Following the decision of the UK Supreme Court in January 2017 that the UK Government requires primary legislation in order to trigger Article 50 of the EU Treaty, to commence withdrawal negotiations between the UK and the EU, the necessary legislation has now been passed by the UK Parliament.
On the eve of the Prime Minister, Theresa May, giving notice to the EU of the UK’s intention to leave the EU, the First Minister for Scotland has announced that she will seek a section 30 Order under the Scotland Act 1998, for a Scottish independence referendum, in response to the UK Government’s ‘hard Brexit’ approach to EU withdrawal. Article 50 is expected to be triggered on 29 March 2017.
European Union (Notification of Withdrawal) Act 2017
The European Union (Notification of Withdrawal) Act 2017 (“the 2017 Act”) received its Royal Assent on 16 March 2017. It is remarkably short in its terms (see below), but has the effect of giving the Prime Minister the power to give notice under Article 50 of the EU Treaty of the UK’s intention to leave the EU, so triggering a 2-year negotiation period between the UK and the other EU 27 Member States; although the 2-year period can be extended, with the agreement of Member States.
Power to notify withdrawal from the EU
- The Prime Minister may notify, under Article 50(2) of the Treaty on European Union, the United Kingdom’s intention to withdraw from the EU.
- This section has effect despite any provision made by or under the European Communities Act 1972 or any other enactment.
- This Act may be cited as the European Union (Notification of Withdrawal) Act 2017.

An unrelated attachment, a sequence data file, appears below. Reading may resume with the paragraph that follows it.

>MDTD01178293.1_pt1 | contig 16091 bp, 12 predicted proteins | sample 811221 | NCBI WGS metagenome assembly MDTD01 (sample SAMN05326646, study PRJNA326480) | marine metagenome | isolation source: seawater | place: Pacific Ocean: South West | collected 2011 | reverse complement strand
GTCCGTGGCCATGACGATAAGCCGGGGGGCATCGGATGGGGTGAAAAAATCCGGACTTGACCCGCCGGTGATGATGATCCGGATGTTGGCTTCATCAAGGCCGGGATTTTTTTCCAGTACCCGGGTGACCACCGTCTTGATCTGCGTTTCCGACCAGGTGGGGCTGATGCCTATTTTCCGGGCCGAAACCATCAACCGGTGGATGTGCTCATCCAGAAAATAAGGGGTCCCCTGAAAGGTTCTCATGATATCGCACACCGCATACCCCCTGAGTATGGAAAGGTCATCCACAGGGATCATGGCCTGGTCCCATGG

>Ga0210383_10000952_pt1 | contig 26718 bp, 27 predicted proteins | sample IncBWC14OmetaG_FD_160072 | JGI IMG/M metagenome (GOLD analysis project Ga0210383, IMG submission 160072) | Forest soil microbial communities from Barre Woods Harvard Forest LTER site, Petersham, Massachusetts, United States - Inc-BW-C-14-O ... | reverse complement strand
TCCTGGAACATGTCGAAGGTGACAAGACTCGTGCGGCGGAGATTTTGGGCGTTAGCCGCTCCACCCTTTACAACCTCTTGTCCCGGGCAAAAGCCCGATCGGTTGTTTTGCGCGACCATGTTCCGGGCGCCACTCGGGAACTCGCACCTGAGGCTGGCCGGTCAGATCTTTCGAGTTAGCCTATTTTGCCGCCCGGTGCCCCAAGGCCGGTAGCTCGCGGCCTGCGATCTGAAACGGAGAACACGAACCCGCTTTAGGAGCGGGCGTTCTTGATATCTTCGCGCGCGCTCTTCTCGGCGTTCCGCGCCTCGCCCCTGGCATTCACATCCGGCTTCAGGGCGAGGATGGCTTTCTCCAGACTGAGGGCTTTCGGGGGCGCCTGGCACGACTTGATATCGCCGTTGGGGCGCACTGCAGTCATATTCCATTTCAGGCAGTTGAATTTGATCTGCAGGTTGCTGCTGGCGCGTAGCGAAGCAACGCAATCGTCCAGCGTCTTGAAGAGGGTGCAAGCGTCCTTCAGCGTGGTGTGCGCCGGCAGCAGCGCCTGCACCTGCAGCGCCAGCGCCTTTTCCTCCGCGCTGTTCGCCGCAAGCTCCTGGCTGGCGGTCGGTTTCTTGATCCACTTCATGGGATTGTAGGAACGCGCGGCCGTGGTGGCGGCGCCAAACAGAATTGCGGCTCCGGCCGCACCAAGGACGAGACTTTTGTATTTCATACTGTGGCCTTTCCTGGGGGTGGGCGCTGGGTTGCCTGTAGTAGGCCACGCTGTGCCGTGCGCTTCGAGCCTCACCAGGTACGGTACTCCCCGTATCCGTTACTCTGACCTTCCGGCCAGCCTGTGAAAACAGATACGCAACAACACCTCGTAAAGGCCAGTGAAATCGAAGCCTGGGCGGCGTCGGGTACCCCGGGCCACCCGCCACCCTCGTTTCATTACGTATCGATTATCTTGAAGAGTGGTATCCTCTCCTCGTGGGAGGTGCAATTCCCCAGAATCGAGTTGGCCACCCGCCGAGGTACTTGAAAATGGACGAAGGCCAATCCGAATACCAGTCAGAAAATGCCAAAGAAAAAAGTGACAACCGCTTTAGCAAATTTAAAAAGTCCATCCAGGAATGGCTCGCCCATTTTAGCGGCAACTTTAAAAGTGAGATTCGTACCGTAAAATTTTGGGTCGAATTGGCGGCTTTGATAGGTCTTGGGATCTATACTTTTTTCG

Article 50 requires that the withdrawal negotiations be conducted in light of guidelines to be provided by the European Council. These guidelines have not yet been published, but it is expected that they will be provided not long after the UK has triggered Article 50. The Prime Minister is expected to trigger Article 50 on 29 March 2017, marking the start of the 2-year negotiating period that will run to the end of March 2019. The UK’s permanent representative to the European Union, Sir Tim Barrow, is understood to have informed the EU that it should expect a letter of notification from the Prime Minister on that date. There is still no legal certainty about whether Article 50 is reversible, i.e. whether the UK can unilaterally withdraw its notice under Article 50 and effectively change its mind, before the end of the 2-year period. It is not yet known whether the issue of reversibility will be the subject of guidance from the EU. Article 50 is open to interpretation in respect of reversibility, but the UK Government’s position is that such a move would be politically unacceptable.
One of the most pressing and unresolved issues arising from Brexit is the concern about what, if any, rights non-UK EU or EEA citizens in the UK will be guaranteed once the UK leaves the EU. It is estimated that there are currently almost 3 million EU or EEA nationals in the UK, who have not yet been given any assurances by the UK Government about what their situation will be in a post-Brexit UK. Concerns have been expressed about the possibility that the situation of these people might be used by the UK Government as a bargaining chip in negotiations with the EU. The contemplation of such an approach has been the subject of criticism and concern by the Scottish Government and by a range of other groups and sectors, including rights-based groups and sectors of the economy that rely on the skills and contribution of EU and EEA citizens.